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  1. #40
    Join Date
    Aug 2011
    Posts
    9
    As for the furnace its this model ML193

    Thoughts?

  2. #41
    Join Date
    Jul 2008
    Location
    Rochester NY
    Posts
    4,702
    If Lennox is your choice I'd look at this or this

    Not much anybody could do to convince me to get a single stage ANYTHING. And I'd never buy an AC if there was an option to have a HP.

    Get a high efficiency piece of equipment and run it 10-12 months of the year. If you own it don't you want it working and saving you money?
    Which makes more sense to you?
    CONSERVATION - turning your thermostat back and being uncomfortable. Maybe saving 5-10%
    ENERGY EFFICIENCY - leaving your thermostat where everyone is comfortable. Saving 30-70%

    DO THE NUMBERS! Step on a HOMESCALE.
    What is comfort? Well, it AIN'T just TEMPERATURE!

    Energy Obese? An audit is the next step - go to BPI.org, or RESNET, and find an auditor near you.

  3. #42
    Join Date
    Jul 2002
    Location
    Yuma, AZ
    Posts
    2,361
    Quote Originally Posted by tedkidd View Post
    ... And I'd never buy an AC if there was an option to have a HP.
    Does that mean you don't have natural gas or like it for your climate? The heat pump is because we don't even need backup heat. Electric backup heat can be pricey in New York's climate.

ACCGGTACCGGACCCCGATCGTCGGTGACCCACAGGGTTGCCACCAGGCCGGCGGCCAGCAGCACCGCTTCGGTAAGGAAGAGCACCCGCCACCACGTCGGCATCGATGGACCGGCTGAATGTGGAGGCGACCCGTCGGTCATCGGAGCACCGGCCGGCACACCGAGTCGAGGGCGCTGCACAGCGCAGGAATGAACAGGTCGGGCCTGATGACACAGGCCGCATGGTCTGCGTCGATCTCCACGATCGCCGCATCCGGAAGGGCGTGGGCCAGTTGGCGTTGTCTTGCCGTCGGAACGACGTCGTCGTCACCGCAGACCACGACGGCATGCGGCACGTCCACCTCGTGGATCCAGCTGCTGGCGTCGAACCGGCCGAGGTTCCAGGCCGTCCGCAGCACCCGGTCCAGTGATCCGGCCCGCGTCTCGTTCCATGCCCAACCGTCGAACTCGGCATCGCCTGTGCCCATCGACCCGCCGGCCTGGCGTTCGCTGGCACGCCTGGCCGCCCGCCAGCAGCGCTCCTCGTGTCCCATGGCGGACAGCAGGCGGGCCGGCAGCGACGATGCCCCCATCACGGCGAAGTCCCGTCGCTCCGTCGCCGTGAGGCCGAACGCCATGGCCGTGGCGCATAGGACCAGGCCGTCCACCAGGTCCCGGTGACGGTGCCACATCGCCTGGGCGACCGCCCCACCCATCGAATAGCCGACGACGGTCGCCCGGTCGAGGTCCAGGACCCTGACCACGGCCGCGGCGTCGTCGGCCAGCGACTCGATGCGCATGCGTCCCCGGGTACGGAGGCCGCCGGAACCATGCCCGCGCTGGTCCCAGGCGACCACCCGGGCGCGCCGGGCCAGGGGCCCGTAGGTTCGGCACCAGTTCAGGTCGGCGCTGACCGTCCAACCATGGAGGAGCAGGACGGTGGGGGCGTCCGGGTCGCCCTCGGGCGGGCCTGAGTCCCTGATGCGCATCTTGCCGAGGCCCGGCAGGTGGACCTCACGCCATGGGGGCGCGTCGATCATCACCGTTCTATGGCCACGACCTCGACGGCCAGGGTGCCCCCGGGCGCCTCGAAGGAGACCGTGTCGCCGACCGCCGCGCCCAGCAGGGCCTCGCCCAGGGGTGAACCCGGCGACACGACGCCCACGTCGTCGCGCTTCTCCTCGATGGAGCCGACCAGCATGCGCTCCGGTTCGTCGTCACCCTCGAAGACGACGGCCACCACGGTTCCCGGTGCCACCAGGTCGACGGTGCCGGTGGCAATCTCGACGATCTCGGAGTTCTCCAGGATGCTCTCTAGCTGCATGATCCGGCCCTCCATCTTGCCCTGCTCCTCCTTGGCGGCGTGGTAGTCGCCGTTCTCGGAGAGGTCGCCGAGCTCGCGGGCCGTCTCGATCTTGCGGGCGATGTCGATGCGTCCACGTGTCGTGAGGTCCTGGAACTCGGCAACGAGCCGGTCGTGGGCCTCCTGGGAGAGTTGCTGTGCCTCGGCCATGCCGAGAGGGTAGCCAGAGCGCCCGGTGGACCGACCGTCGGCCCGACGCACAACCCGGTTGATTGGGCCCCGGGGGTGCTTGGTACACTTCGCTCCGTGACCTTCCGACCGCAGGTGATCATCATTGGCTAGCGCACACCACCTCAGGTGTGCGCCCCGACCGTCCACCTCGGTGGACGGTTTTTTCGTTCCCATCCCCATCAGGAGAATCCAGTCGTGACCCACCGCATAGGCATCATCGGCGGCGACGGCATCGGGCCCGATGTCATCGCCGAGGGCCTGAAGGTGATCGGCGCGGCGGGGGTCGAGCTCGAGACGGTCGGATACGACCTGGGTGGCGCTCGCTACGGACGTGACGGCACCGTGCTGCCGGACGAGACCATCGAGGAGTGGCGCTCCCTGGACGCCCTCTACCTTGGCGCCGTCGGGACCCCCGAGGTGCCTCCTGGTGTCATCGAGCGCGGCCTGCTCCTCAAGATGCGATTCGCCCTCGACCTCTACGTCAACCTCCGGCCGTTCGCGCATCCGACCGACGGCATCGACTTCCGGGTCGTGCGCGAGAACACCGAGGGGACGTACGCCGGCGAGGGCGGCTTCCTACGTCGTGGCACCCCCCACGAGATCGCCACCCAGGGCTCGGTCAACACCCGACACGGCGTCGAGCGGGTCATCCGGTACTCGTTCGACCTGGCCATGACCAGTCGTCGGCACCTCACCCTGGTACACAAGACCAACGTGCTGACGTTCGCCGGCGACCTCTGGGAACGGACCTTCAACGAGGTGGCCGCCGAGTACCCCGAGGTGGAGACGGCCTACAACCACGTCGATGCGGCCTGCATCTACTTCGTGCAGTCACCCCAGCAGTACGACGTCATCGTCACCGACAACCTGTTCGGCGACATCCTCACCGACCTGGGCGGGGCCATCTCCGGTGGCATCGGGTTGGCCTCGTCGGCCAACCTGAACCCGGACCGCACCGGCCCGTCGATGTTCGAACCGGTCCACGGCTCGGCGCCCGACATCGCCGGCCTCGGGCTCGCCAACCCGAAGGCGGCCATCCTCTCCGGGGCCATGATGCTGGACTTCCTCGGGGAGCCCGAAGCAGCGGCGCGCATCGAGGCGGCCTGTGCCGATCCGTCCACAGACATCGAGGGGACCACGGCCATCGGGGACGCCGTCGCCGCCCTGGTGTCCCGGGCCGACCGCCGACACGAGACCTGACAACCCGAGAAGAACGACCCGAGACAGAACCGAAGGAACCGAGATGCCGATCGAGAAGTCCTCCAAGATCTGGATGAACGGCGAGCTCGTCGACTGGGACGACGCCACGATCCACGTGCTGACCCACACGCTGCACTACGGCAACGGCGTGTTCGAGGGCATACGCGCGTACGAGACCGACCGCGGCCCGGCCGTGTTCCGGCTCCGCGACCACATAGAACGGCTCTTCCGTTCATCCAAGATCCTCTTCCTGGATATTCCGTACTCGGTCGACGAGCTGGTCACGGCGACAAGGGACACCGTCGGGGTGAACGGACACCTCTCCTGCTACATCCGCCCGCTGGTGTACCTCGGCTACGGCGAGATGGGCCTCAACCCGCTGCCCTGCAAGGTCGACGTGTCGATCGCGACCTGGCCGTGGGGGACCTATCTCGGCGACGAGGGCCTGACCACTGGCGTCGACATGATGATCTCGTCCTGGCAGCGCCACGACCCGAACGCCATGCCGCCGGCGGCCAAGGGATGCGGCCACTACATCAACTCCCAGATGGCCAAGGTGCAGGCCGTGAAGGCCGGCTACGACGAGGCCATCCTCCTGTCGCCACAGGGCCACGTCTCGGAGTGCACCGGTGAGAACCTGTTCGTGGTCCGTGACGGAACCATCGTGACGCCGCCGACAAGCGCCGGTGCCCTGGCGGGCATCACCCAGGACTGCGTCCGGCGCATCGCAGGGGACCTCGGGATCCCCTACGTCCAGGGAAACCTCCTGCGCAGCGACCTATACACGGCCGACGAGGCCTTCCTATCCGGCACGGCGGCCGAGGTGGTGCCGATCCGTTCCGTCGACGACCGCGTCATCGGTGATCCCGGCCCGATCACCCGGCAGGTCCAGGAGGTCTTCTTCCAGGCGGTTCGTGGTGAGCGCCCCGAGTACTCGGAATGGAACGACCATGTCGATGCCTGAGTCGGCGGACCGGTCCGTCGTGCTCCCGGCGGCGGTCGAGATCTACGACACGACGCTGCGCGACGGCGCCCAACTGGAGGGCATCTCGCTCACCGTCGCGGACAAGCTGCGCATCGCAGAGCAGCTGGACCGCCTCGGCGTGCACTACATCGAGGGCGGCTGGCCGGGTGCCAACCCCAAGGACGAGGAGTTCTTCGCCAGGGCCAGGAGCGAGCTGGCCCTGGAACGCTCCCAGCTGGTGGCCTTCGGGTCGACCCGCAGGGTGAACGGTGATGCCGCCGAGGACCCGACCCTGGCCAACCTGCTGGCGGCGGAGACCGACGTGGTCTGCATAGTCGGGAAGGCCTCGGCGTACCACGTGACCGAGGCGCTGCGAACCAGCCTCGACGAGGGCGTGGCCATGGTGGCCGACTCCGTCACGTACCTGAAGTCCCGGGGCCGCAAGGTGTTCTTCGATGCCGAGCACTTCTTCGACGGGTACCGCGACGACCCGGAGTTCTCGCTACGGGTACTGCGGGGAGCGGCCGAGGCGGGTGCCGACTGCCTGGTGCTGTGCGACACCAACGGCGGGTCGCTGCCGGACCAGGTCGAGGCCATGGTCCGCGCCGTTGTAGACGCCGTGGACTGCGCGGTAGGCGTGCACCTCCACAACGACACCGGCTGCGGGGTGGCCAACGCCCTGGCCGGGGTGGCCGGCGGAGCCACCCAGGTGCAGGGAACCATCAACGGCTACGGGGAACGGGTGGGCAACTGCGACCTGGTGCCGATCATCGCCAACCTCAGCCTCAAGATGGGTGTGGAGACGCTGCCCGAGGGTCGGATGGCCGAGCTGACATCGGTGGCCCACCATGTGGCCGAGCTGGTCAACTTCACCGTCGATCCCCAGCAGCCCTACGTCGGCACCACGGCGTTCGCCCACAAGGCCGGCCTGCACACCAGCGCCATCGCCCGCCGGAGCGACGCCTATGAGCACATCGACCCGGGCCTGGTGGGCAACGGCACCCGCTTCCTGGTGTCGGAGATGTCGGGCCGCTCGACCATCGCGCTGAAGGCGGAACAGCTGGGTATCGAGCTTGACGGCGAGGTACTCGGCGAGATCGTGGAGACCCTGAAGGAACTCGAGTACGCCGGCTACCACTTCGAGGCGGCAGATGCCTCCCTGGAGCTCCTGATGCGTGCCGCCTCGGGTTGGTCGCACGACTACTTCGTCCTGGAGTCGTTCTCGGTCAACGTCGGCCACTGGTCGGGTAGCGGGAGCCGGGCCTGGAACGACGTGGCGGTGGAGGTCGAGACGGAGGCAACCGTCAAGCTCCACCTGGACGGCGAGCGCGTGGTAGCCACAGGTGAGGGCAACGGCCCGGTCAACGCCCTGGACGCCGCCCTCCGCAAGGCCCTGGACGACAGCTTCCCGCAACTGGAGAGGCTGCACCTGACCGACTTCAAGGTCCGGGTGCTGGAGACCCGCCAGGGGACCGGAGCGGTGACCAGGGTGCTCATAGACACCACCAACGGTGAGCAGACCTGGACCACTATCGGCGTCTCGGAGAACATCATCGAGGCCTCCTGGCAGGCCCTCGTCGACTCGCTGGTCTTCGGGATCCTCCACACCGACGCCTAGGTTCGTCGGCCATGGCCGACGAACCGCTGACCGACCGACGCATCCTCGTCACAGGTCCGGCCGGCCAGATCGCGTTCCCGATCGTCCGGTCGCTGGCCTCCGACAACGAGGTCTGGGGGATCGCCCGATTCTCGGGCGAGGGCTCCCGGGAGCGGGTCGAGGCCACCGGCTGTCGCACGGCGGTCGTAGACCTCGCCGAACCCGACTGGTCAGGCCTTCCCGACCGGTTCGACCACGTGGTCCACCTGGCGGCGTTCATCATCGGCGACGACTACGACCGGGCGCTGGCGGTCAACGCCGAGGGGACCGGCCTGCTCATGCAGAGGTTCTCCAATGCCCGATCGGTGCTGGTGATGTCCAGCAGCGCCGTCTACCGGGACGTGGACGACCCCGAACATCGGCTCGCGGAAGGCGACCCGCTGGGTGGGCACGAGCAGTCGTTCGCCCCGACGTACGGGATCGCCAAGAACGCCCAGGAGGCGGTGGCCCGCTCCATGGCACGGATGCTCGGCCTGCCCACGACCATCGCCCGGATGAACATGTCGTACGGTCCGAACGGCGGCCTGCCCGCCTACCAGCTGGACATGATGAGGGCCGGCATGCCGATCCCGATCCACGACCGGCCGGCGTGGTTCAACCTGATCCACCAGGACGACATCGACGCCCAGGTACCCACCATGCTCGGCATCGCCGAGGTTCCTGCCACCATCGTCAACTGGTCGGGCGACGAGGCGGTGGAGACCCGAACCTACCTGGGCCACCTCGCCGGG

"I have never let my schooling interfere with my education."
    Mark Twain
    More at: http://www.quotationspage.com/subjects/education/

  4. #43
    Join Date
    May 2000
    Location
    Rochester, NY, USA
    Posts
    14,225
    Quote Originally Posted by lynn comstock View Post
    Does that mean you don't have natural gas or like it for your climate? The heat pump is because we don't even need backup heat. Electric backup heat can be pricey in New York's climate.
    Quote Originally Posted by tedkidd View Post
    If Lennox is your choice I'd look at this or this

    Not much anybody could do to convince me to get a single stage ANYTHING. And I'd never buy an AC if there was an option to have a HP.

    Get a high efficiency piece of equipment and run it 10-12 months of the year. If you own it don't you want it working and saving you money?
    A HP around here will put you in the poor house, UNLESS your on Fairport Electric (The village of Fairport has there own utility company and they negotiate their own pricing, they average 3’/Kw) If your on Rochester Gas & Electric your screwed. RG&E charges anywhere from 9’/KW to 12’/Kw and it could be higher, but NO ONE can figure out the damn bill
    I Installed a York HP with a air handler with 20Kw of back up heat for a guy in Mendon, NY.(there is no NG and he did not want oil) I strongly warned him it would cost a lot of money and he should go with a LPG 90+ V/S instead. BUT he insisted on the HP, so thats what he got. It cost him over $600/month. After two years of B!Tching, I removed the air handler and installed a Trane 2stg V/S LPG furnace with the HP. His average bill is now $235/month.
    BEING AN ADULT

    is the dumbest thing I have ever done

  5. #44
    Join Date
    Jul 2008
    Location
    Rochester NY
    Posts
    4,702
    Lynn, it's common for people to think of this as an either or situation. Either a furnace/AC or a heat pump. I'm not sure why people get stuck thinking this way, but it's very common.

    Then they get all worried about backup electric, which is a story for another day...